The Tories are in a mess over cuts to tax credits. But a mere U-Turn may not be enough to fix the problem. 

A spectre is haunting the Conservative party - the spectre of tax credit cuts. £4.4bn worth of cuts to the in-work benefits - which act as a top-up for lower-paid workers - will come into force in April 2016, the start of the next tax year - meaning around three million families will be £1,000 worse off. For most dual-earner families affected, that will be the equivalent of a one partner going without pay for an entire month.

The politics are obviously fairly toxic: as one Conservative MP remarked to me before the election, "show me 1,000 people in my constituency who would happily take a £1,000 pay cut, then we'll cut welfare". Small wonder that Boris Johnson is already making loud noises about the coming cuts, making his opposition to them a central plank of his 

Tory nerves were already jittery enough when the cuts were passed through the Commons - George Osborne had to personally reassure Conservative MPs that the cuts wouldn't result in the nightmarish picture being painted by Labour and the trades unions. Now that Johnson - and the Sun - have joined in the chorus of complaints.

There are a variety of ways the government could reverse or soften the cuts. The first is a straightforward U-Turn: but that would be politically embarrassing for Osborne, so it's highly unlikely. They could push back the implementation date - as one Conservative remarked - "whole industries have arranged their operations around tax credits now - we should give the care and hospitality sectors more time to prepare". Or they could adjust the taper rates - the point in your income  at which you start losing tax credits, taking away less from families. But the real problem for the Conservatives is that a mere U-Turn won't be enough to get them out of the mire. 

Why? Well, to offset the loss, Osborne announced the creation of a "national living wage", to be introduced at the same time as the cuts - of £7.20 an hour, up 50p from the current minimum wage.  In doing so, he effectively disbanded the Low Pay Commission -  the independent body that has been responsible for setting the national minimum wage since it was introduced by Tony Blair's government in 1998.  The LPC's board is made up of academics, trade unionists and employers - and their remit is to set a minimum wage that provides both a reasonable floor for workers without costing too many jobs.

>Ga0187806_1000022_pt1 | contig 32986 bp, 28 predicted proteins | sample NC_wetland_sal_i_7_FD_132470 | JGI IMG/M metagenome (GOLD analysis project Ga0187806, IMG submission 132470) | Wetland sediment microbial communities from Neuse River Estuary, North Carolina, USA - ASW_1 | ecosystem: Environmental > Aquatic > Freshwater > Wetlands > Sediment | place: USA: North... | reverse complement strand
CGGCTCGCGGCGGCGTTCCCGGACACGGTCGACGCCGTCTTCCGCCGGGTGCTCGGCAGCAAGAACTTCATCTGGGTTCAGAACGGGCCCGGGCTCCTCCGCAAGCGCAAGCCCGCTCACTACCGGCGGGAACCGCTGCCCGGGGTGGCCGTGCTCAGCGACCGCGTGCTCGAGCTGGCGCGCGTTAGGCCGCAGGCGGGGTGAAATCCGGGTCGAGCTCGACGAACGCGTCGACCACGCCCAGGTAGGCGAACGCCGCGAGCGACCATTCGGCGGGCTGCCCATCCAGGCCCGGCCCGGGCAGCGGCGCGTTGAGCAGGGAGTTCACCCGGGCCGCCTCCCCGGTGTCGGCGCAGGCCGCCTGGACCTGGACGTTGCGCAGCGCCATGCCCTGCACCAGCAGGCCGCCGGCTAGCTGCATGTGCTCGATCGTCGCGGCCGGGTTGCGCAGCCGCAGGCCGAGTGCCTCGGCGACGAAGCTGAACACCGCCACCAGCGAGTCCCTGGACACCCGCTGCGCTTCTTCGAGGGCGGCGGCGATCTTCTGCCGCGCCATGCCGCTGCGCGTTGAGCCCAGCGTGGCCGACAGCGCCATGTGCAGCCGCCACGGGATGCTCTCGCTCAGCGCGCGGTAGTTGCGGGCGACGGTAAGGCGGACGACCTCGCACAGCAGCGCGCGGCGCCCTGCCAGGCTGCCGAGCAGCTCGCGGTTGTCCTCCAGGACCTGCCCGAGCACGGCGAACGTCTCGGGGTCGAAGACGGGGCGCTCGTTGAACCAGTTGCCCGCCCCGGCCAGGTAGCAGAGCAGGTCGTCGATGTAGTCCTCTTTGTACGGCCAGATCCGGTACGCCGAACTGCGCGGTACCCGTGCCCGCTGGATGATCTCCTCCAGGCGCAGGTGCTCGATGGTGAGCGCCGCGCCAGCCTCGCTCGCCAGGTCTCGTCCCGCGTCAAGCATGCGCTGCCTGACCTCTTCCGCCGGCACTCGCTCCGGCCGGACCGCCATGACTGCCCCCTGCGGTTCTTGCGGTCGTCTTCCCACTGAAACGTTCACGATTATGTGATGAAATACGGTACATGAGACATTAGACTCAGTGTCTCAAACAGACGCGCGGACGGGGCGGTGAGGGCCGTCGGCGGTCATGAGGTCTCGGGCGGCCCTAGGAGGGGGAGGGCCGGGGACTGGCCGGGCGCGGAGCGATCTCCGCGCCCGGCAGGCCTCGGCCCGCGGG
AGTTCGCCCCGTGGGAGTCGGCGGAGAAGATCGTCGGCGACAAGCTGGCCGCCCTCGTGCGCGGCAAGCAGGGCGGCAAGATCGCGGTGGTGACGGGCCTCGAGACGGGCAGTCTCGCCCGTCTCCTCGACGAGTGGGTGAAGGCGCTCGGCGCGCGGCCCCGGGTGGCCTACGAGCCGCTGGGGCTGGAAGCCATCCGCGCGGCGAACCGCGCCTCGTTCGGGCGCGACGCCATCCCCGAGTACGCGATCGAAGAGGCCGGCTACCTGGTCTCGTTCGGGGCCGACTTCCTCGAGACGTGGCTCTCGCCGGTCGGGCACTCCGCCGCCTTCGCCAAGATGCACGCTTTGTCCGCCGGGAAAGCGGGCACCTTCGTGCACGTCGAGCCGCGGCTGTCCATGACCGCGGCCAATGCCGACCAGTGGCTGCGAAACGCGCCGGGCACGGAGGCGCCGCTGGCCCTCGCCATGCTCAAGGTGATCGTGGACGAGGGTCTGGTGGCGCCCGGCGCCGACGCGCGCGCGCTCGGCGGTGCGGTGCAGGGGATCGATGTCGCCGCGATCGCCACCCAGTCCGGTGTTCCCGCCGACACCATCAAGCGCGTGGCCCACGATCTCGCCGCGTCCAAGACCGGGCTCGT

Osborne's "living wage" fails at both counts. It is some way short of a genuine living wage - it is 70p short of where the living wage is today, and will likely be further off the pace by April 2016. But, as both business-owners and trade unionists increasingly fear, it is too high to operate as a legal minimum. (Remember that the campaign for a real Living Wage itself doesn't believe that the living wage should be the legal wage.) Trade union organisers from Usdaw - the shopworkers' union - and the GMB - which has a sizable presence in the hospitality sector -  both fear that the consequence of the wage hike will be reductions in jobs and hours as employers struggle to meet the new cost. Large shops and hotel chains will simply take the hit to their profit margins or raise prices a little. But smaller hotels and shops will cut back on hours and jobs. That will hit particularly hard in places like Cornwall, Devon, and Britain's coastal areas - all of which are, at the moment, overwhelmingly represented by Conservative MPs. 

The problem for the Conservatives is this: it's easy to work out a way of reversing the cuts to tax credits. It's not easy to see how Osborne could find a non-embarrassing way out of his erzatz living wage, which fails both as a market-friendly minimum and as a genuine living wage. A mere U-Turn may not be enough.

Stephen Bush is editor of the Staggers, the New Statesman’s political blog.